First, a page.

Male is the bustling capital of the Maldives, often overlooked by tourists who head straight for the country's numerous resort islands. However, the packed city offers a glimpse of another side of the popular destination and is representative of everyday life in the Maldives.
Far from the tranquillity of the five-star resorts that pepper the islands, Male moves at a brisk pace as the centre of government and commerce in the Maldives. Brightly coloured buildings, business suits, and bazaars rather than beaches are the order of the day, and the independent travellers that do take a holiday in Male can sample cultural attractions such as markets, mosques, and museums in lieu of jungle hikes and watersports.
The best shopping in the Maldives is undoubtedly in Male, a city crowded with shops and markets. Most of the souvenir shops that cater to tourists are found in the business district, conveniently located close to the jetty where travellers arrive from the airport ferries. Another popular shopping district in Male is the Singapore Bazaar at the top end of Chaandhanee Magu, so-called because many of the products are imported from Singapore.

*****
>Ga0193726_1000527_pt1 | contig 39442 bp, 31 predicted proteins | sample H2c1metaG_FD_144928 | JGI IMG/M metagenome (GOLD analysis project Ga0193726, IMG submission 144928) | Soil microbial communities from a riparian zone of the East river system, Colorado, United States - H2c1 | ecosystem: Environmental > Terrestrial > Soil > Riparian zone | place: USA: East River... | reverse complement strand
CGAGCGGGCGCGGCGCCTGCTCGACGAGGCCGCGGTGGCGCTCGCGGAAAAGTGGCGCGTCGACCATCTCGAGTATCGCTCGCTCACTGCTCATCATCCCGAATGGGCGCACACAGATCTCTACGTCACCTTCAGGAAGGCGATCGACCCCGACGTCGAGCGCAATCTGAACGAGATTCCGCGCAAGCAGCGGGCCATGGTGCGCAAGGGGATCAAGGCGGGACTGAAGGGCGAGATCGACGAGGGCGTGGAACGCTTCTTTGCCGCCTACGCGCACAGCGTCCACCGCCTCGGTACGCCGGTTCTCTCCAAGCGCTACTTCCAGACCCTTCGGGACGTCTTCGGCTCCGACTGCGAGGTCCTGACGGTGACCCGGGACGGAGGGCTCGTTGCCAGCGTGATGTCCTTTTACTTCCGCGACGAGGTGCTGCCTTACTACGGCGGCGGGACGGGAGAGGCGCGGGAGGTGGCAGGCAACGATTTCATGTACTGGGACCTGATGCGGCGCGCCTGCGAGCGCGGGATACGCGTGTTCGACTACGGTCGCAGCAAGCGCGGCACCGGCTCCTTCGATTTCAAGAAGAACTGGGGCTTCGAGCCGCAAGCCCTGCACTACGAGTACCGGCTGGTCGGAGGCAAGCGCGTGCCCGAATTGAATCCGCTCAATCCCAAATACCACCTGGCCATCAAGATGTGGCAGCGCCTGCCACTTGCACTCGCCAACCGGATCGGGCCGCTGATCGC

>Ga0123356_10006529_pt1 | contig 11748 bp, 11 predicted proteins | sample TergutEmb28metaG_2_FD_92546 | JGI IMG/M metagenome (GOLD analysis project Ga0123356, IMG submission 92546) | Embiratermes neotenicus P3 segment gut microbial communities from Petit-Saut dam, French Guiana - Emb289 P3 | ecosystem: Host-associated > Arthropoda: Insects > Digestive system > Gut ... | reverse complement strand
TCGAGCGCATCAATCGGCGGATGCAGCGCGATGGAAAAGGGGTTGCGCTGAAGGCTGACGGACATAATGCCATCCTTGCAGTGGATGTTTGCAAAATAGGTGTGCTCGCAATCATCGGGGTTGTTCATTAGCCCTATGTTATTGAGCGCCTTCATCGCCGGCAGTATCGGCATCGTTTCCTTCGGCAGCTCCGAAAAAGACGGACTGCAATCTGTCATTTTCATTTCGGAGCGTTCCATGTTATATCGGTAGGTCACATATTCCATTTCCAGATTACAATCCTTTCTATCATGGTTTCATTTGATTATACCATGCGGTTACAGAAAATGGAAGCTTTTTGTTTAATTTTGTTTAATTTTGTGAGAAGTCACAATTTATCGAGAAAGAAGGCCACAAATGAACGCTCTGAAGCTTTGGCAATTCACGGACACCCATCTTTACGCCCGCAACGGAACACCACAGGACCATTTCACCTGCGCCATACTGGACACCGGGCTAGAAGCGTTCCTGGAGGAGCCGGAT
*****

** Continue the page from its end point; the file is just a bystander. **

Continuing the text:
Most of the outdoor markets in Male are filled with fruits and vegetables rather than souvenirs, but it is enjoyable to spend a few hours browsing the colourful stalls. Though most countries' customs agents will confiscate coconuts and papayas, it is possible to buy some wonderful local spices, which are a popular souvenir from the Maldives.
Getting around in Male is relatively easy due to its small size. It is possible to walk around the entire city in about an hour, and most of the major attractions are clustered near each other on the north shore, about a 15-minute walk from the jetty. There is no public transportation in Male, but taxis are plentiful and relatively inexpensive.
A predominantly Muslim city, the bars and restaurants in Male are largely alcohol-free. The city is far from a nightlife hotspot. However, a holiday in Male is richly rewarding for travellers looking to see the true face of life in the Maldives.